So being out as a leader in the transgender community is one way that I can make a positive difference. I want younger people to recognize who they are, know that they are okay and be proud of their unique gifts and qualities. If my story can help them achieve that sense of belonging, then I need to tell it.
I spent way too much time not understanding myself, not knowing myself, and feeling like an imposter. I grew up identifying as a lesbian. When I went to college, I learned about “transsexuals” (now considered a pejorative term, but that was the term that was used then). The focus was entirely on male-to-female transitions. I didn’t even know female-to-male people existed. I was 43 when I met two trans men presenting a Trans 101 workshop at our LGBTQ center. For the first time ever, I was able to say, “Wait. That’s who I am.”
This was much too long a journey to find myself. I don’t want young people today to feel out of place and inauthentic for anywhere near as long as I did.
So I am speaking up, I am being a leader when I am called, and I am encouraging others to lead as well. I know this team effort is working. Our trans community in Las Cruces is larger than we first thought and I think that we are visible and strong. We have three different support groups in town and we have parents who come to the support groups with their transgender children. Hopefully, these kids are going to grow up with the strength and confidence all children deserve.
We are changing their narratives. We are stepping up and empowering children and young people. We are multiplying the good by sharing our stories.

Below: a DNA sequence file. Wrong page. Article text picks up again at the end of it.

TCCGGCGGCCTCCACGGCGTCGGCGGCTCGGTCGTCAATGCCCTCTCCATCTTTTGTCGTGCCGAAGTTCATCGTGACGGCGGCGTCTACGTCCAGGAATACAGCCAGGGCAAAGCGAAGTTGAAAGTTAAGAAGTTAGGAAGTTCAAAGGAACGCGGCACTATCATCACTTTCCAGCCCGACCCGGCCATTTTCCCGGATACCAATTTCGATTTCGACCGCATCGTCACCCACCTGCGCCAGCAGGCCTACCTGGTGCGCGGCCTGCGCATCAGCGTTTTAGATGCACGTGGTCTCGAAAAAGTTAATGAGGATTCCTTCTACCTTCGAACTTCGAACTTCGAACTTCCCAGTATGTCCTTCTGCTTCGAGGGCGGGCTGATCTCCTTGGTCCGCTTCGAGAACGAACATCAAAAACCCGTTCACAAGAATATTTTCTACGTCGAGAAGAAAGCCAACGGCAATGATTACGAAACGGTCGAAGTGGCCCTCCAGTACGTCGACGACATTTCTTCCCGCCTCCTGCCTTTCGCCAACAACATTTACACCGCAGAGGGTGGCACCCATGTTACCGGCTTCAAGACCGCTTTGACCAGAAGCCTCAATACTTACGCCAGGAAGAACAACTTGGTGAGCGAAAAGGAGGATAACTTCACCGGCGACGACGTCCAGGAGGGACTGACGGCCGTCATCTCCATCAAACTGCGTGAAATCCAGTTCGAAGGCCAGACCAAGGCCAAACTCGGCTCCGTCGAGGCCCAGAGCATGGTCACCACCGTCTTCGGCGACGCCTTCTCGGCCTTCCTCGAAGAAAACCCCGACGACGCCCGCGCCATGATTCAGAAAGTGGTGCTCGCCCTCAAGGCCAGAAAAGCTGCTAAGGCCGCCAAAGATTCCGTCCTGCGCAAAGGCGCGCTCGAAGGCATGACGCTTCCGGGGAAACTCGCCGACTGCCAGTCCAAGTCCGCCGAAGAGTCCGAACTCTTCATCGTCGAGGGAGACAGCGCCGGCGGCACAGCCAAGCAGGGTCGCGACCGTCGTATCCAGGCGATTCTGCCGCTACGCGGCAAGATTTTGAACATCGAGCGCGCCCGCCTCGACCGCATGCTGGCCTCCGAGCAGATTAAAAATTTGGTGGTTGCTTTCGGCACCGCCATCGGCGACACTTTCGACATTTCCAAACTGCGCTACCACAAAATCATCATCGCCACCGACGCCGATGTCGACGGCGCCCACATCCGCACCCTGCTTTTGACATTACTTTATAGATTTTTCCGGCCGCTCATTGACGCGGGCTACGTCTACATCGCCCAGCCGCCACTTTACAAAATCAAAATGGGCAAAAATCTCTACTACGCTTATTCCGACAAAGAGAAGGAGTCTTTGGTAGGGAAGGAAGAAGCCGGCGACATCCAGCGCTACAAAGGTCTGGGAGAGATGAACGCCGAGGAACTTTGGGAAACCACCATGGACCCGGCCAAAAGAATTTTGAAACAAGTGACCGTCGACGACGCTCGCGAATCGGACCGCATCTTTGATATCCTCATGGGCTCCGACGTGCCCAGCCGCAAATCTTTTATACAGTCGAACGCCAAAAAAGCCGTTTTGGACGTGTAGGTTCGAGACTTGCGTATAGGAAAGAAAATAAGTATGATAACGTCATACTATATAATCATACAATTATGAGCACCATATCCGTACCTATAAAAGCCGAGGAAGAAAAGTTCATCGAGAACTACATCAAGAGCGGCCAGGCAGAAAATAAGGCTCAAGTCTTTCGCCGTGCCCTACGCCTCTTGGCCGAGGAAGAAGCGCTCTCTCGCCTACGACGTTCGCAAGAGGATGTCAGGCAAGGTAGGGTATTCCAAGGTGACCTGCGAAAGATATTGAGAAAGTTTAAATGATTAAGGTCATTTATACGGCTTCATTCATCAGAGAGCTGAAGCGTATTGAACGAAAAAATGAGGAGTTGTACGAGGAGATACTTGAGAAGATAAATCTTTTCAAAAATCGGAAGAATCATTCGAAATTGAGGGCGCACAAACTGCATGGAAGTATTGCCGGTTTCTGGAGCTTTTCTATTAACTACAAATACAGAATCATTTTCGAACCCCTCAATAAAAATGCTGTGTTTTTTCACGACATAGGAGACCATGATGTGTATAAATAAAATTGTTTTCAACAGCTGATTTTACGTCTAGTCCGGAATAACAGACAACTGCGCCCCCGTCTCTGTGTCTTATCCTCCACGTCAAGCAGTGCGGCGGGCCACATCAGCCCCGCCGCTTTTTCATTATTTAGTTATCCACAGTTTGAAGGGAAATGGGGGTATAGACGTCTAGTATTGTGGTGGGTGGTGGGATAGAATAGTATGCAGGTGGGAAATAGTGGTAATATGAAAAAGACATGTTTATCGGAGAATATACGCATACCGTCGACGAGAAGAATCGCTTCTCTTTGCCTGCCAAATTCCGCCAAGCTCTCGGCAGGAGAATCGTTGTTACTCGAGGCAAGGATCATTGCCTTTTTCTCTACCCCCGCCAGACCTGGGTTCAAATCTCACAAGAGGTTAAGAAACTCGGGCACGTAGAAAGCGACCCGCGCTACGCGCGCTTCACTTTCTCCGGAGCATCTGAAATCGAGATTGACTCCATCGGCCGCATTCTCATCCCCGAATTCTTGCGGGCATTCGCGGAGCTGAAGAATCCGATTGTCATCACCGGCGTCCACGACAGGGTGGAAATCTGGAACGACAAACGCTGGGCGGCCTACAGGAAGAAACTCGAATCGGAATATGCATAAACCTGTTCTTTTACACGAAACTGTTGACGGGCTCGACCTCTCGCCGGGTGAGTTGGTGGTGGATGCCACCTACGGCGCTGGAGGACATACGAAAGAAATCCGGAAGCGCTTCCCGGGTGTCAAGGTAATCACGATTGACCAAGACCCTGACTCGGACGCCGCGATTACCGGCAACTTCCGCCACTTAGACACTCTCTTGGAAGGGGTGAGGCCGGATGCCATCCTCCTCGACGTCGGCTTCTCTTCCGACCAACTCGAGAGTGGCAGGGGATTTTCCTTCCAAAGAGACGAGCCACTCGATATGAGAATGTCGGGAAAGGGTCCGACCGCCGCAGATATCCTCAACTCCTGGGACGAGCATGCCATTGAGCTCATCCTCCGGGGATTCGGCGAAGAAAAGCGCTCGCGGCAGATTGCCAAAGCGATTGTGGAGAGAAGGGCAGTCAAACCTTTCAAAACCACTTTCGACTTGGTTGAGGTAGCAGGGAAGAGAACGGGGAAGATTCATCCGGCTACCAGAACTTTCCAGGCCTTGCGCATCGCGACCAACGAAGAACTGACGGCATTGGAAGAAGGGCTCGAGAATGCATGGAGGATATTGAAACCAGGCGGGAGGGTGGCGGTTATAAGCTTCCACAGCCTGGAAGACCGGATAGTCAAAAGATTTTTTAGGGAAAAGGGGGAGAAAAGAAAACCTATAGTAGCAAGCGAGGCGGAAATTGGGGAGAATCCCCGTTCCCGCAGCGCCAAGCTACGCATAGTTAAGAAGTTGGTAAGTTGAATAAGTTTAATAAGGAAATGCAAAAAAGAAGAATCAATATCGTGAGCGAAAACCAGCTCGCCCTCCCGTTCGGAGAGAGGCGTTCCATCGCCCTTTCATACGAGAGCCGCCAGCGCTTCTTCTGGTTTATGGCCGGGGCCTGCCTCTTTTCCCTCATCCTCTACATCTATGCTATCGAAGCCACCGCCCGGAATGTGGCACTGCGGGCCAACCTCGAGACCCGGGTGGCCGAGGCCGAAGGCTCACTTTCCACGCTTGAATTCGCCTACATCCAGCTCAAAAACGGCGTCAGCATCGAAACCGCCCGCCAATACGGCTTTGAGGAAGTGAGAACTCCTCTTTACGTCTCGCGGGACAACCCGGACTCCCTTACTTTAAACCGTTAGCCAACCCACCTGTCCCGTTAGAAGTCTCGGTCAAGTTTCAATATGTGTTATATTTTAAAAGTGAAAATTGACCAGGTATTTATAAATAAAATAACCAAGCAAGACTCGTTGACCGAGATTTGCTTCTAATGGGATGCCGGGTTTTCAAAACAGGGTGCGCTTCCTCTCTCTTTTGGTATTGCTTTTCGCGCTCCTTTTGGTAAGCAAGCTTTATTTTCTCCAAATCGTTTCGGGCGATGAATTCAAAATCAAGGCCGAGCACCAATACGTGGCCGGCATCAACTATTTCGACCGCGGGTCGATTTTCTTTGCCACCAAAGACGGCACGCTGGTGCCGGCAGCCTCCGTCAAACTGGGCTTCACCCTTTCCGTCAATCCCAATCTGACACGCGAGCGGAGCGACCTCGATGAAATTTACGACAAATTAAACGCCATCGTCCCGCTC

I am honored to be invited as a speaker at the upcoming Be the Change Institute (see box). I’m excited to meet transgender people from all across the country and to learn from them. I can’t wait to see what happens when we are all together, becoming better and more determined leaders.
I believe we will return to our communities more prepared than ever to Be the Change. Each of us may be only one drop in the river, but together we can create a mighty force for social justice and good.
We need more transgender leaders in our communities. We need the support of allies to make that a reality. If you’re an ally, remember, “Allyship is a verb!” So get active. Here are some things you can do.
One of the best ways to build leadership is to give our marginalized voices a chance to establish regular employment, obtain health benefits, and play a visible role in the business and activities of our communities.
JT Perez has been a transgender advocate since 2013. He is a prevention educator with Alianza of New Mexico. He appreciates the opportunity to share his personal story not only to empower himself, but also to help others feel empowered. He can be reached at firstname.lastname@example.org.